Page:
If we ever let kids come back to school, our district has adopted a hybrid model that combines the worst of in-person schooling and Zoom schooling.
Students are divided into 3 cohorts: A, B, and C. Cohorts A and B will get some in-person schooling, C will stay at home and receive only Zoom schooling.
Here's how it would work:
Monday morning: Cohort A comes to school and has Periods 1, 2, and 3 for 50 min each.
Monday afternoon: I reteach Periods 1-3 to Cohorts B and C via Zoom.
Tuesday morning: Cohort A returns to school for Periods 4, 5, and 6 for 50 min each.
Tuesday afternoon: I reteach Periods 4-6 to Cohorts B and C via Zoom.
Wednesday: no school at all. The school undergoes a "deep cleaning".
Thursday morning: Cohort B comes to school and has Periods 1, 2, and 3 for 50 min each.
Thursday afternoon: I reteach Periods 4-6 to Cohorts A and C via Zoom.
Friday: Just like Tuesday, only with Cohort B at school and A/C via Zoom.
I currently get 2 90-min class periods per week with students. Under this hybrid system, I get 2 50-min periods per week, and the students have a 2nd 50-min period (when I'm teaching but they're not in my class) to work on assignments. For example, Monday morning, when I'm teaching Cohort A, Cohorts B and C should be working on whatever work I've assigned.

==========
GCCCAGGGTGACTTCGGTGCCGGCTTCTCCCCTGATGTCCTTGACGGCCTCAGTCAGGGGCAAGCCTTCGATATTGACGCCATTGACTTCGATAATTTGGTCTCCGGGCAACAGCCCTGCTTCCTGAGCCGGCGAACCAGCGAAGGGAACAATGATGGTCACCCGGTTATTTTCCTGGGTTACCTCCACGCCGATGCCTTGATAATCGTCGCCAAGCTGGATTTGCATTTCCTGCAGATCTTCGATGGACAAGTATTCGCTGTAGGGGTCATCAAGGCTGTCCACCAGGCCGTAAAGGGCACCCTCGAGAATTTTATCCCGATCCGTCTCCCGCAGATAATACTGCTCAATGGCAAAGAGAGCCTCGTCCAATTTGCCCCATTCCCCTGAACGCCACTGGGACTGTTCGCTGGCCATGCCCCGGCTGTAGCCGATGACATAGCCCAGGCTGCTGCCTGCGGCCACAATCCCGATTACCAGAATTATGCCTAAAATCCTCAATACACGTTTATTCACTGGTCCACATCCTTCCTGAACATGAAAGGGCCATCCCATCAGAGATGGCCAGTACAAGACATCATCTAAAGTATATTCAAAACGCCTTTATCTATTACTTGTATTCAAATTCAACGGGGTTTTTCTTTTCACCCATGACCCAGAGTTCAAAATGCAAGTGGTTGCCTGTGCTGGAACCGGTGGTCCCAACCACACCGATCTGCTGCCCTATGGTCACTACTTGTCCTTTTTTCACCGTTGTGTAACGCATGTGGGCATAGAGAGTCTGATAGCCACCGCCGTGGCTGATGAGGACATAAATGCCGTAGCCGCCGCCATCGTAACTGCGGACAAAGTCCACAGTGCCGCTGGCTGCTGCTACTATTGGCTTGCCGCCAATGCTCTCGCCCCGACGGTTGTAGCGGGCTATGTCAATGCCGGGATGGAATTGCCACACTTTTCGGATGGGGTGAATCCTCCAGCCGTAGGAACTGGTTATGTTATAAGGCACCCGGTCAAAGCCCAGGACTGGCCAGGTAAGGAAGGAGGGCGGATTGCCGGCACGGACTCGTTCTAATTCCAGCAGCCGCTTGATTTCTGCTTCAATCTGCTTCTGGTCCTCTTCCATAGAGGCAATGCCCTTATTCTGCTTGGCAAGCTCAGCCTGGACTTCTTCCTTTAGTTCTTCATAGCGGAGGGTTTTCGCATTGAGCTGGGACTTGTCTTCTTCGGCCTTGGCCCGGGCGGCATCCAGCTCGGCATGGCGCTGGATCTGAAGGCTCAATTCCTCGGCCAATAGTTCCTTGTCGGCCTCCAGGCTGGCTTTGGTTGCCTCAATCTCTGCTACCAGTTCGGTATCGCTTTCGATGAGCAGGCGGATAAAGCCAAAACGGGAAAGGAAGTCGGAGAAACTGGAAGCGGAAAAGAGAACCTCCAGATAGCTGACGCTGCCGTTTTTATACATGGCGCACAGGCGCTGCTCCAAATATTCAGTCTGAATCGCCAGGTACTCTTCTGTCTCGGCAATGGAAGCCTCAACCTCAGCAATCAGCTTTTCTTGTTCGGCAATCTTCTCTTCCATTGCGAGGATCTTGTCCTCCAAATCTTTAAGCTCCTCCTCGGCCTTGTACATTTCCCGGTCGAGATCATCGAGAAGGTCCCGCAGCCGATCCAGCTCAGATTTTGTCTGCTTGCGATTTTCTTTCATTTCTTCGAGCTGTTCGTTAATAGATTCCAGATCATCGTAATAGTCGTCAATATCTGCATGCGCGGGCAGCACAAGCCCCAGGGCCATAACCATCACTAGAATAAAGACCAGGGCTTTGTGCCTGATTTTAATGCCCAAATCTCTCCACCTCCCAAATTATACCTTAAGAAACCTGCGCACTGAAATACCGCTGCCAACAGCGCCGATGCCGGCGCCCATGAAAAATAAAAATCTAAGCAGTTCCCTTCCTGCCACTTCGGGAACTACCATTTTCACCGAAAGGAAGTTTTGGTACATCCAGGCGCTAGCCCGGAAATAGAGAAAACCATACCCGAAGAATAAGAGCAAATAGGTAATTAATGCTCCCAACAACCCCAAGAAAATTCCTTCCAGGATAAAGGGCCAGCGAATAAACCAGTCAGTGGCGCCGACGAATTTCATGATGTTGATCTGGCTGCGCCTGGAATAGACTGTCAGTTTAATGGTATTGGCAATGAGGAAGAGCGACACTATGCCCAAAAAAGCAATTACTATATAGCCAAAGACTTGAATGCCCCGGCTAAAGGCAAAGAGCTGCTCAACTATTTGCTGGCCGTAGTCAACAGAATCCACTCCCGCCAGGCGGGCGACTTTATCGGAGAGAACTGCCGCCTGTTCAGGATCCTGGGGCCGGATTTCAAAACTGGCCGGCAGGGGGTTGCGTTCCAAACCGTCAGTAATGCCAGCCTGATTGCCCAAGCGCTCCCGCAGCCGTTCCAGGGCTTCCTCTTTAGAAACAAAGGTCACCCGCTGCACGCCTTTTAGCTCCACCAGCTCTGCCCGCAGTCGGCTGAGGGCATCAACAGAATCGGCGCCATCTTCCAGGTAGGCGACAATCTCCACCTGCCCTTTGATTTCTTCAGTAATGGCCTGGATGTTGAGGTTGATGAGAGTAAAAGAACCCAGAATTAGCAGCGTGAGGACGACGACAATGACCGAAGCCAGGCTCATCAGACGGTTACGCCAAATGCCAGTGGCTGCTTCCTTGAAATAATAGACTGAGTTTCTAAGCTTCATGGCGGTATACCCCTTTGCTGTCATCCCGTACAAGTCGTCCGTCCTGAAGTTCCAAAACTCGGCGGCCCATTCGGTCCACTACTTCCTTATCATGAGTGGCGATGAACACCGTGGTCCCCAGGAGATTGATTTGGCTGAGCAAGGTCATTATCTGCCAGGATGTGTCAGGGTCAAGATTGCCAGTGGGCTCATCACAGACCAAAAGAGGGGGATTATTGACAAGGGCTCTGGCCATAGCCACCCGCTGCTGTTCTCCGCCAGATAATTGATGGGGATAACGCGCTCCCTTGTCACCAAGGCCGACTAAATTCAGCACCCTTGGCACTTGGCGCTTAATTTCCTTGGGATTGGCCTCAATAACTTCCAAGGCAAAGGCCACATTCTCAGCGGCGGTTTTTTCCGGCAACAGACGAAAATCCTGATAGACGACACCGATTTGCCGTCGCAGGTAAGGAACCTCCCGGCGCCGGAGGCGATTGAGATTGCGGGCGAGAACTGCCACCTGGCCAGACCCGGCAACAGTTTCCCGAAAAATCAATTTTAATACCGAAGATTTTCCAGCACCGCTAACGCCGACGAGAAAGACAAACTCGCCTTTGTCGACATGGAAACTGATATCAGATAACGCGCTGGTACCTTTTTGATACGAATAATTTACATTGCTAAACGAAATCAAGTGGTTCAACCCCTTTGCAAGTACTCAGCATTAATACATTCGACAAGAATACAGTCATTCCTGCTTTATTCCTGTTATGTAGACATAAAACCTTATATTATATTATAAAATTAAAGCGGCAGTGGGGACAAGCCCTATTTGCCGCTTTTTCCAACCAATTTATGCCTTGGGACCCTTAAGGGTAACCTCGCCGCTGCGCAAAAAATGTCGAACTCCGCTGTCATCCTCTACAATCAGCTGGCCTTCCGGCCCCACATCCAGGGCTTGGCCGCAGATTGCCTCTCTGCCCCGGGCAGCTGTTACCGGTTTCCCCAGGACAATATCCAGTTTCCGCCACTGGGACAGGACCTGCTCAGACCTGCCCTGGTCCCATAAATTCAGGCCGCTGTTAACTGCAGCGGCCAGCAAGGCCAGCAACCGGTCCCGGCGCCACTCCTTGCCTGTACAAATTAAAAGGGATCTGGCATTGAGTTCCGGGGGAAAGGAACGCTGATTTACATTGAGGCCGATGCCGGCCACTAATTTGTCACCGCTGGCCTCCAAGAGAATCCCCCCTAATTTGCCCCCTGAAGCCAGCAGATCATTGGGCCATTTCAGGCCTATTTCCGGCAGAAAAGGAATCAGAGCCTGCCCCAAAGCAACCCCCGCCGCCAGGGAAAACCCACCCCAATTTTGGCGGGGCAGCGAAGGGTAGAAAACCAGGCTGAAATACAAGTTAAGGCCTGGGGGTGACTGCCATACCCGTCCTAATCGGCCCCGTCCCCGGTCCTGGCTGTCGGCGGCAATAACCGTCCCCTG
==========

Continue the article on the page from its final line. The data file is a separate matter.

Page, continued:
The bottom line is that I have even less time to teach. I know it's popular to talk about how hard Zoom learning is, and I get that, but in theory I've already accounted for that by cutting down how much I teach and cutting down the number and length of assignments and assessments. Now I'm supposed to cut it down even more. I'll have about 1/3 the time of "regular" school to teach, which means I can only teach about 1/3 as much--how does that work in a math class, when the next class requires the knowledge gained from previous classes?
Here's what my classes would have looked like today:
1st period: 3 students in person in the morning, 24 at home in the afternoon via Zoom.
2nd period: 7 students in person in the morning, 27 at home in the afternoon via Zoom.
3rd period: 9 students in person in the morning, 16 at home in the afternoon via Zoom.
To be honest, I'd rather continue with Zoom schooling (for all its faults) than go to hybrid school. Of course, I'd rather return to real school--but this is the DPRK (Democratic People's Republic of Kalifornia), and there's no way we're cutting back on any 'rona restrictions any time soon. Government knows best, don'tcha know.